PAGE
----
Karen Armstrong profile: Writing on His behalf

From National Post:

Karen So what is Armstrong saying about God and religion? She argues for an approach that has more to do with the heart and spirit, approaching religious texts as allegories rather than literal truth. She argues for a religion not burdened by systems of belief that she views as man-made constructs that squeeze the joy out of faith. Religion, she believes, should be more about ritual than ideas. The height of religious experience, she insists, is to be left in a state of awe and the realization that God cannot be known.

Most important, religion is about developing a high level of compassion for our fellow beings.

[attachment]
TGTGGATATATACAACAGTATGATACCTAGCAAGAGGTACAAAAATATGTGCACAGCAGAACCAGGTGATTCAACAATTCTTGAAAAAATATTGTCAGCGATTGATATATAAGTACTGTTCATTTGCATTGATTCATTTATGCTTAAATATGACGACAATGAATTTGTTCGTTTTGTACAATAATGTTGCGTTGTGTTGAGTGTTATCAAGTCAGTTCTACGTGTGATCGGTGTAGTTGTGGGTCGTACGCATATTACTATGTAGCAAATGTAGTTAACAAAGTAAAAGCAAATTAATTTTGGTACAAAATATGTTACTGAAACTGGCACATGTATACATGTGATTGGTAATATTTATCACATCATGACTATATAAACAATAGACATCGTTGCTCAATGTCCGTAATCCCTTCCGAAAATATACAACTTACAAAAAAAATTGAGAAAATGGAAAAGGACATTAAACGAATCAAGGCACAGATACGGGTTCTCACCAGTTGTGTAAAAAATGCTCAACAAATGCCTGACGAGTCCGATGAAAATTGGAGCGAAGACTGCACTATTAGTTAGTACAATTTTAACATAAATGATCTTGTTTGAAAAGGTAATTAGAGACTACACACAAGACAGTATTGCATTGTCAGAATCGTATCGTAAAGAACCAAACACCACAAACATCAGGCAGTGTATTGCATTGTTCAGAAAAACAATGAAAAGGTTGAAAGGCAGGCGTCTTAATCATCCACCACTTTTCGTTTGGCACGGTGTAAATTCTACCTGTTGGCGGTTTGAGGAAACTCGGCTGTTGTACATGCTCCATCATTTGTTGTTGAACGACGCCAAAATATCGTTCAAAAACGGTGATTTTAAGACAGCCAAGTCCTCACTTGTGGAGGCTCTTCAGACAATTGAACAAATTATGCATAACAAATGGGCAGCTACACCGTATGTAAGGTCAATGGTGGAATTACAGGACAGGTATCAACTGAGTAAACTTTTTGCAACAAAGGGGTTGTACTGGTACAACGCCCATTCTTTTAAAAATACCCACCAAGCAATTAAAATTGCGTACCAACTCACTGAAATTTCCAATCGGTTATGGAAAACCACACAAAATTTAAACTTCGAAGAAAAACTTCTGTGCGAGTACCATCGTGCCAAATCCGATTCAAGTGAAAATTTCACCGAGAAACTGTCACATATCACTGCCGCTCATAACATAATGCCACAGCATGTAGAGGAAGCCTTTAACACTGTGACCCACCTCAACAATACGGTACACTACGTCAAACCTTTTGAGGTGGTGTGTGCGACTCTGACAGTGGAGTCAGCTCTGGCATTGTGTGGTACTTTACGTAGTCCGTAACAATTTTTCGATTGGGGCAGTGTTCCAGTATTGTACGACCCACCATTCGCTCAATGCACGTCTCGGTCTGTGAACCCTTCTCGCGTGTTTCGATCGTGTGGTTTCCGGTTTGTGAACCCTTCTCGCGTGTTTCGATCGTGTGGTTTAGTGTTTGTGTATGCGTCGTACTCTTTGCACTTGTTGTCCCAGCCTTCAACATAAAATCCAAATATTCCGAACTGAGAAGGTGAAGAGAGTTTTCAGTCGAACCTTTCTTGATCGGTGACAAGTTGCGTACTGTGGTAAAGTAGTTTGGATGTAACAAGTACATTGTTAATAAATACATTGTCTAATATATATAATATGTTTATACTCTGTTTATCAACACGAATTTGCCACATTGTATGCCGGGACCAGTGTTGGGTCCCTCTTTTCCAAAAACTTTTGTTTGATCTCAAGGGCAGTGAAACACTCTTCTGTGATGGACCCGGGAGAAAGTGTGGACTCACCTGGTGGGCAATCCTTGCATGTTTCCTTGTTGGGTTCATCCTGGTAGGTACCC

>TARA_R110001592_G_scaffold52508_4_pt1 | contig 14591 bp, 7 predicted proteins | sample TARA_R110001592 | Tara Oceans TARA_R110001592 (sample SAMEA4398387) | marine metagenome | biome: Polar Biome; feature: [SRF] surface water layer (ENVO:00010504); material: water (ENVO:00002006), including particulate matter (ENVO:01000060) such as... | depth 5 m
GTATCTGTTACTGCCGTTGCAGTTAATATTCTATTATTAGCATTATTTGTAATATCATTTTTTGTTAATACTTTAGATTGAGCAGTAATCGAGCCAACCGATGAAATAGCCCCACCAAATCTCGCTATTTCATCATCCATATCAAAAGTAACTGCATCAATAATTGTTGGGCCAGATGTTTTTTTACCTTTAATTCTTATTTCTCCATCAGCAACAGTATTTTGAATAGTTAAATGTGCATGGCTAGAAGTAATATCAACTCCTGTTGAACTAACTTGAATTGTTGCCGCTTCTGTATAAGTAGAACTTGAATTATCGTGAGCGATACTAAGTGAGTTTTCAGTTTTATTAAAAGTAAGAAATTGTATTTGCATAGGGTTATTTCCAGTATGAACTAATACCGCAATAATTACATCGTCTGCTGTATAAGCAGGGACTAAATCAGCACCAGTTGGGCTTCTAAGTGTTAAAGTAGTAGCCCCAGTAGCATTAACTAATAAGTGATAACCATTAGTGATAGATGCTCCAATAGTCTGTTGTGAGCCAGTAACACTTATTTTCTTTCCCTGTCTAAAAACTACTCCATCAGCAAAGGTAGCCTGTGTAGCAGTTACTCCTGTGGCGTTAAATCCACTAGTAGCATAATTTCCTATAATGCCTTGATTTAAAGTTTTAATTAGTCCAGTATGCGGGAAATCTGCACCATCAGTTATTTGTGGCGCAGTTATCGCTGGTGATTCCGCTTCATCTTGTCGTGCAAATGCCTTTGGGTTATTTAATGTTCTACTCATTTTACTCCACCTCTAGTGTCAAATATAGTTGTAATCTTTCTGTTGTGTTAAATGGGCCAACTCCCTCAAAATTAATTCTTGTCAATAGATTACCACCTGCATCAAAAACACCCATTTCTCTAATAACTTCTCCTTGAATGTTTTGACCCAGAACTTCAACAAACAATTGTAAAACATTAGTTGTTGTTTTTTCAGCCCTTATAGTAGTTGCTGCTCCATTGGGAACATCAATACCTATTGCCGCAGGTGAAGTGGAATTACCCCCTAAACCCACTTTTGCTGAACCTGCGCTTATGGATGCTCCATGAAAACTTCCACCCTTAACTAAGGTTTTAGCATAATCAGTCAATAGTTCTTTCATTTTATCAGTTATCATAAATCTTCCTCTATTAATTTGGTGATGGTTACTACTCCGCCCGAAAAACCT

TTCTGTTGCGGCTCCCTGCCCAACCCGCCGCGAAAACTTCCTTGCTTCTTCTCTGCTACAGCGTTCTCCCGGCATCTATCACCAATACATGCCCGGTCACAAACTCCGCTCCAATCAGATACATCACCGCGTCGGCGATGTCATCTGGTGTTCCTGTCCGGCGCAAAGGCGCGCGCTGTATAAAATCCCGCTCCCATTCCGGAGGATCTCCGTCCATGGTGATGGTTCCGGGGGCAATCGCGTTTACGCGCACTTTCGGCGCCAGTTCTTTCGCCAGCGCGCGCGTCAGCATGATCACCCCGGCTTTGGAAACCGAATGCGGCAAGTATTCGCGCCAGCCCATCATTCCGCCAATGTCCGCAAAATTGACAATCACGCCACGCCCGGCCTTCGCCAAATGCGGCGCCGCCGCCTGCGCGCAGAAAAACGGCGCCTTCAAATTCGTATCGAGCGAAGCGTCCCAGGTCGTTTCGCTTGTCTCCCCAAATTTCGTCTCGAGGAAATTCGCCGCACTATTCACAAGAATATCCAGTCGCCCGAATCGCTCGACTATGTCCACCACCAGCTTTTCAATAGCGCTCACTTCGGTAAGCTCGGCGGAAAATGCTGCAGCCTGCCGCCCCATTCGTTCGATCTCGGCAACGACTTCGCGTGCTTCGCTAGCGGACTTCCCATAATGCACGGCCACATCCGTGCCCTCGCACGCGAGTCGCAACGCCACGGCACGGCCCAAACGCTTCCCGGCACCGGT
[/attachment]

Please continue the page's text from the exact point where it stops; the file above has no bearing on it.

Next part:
We became distanced from that purer form of faith, as science and religion found themselves in conflict. People, she says, forgot that reason and myth, logos and mythos, were “essential, and neither was considered superior to the other; they were not in conflict but complementary.” But during the Enlightenment, religion began to take on more of the characteristics of science, with the Church adding layers of doctrine to prove scientifically that its belief could withstand scrutiny. She points to Newton — who “hated mystery, which he equated with sheer irrationality” — as being key in the melding of science and religion, to the detriment of both. “Newton confessed from the outset he hoped to provide a scientific proof for God’s existence,” Armstrong writes. “At a stroke, Newton overturned centuries of Christian tradition. Hitherto, leading theologians had argued that the creation could tell us nothing about God; indeed, it proved to us that God was unknowable.”

More here.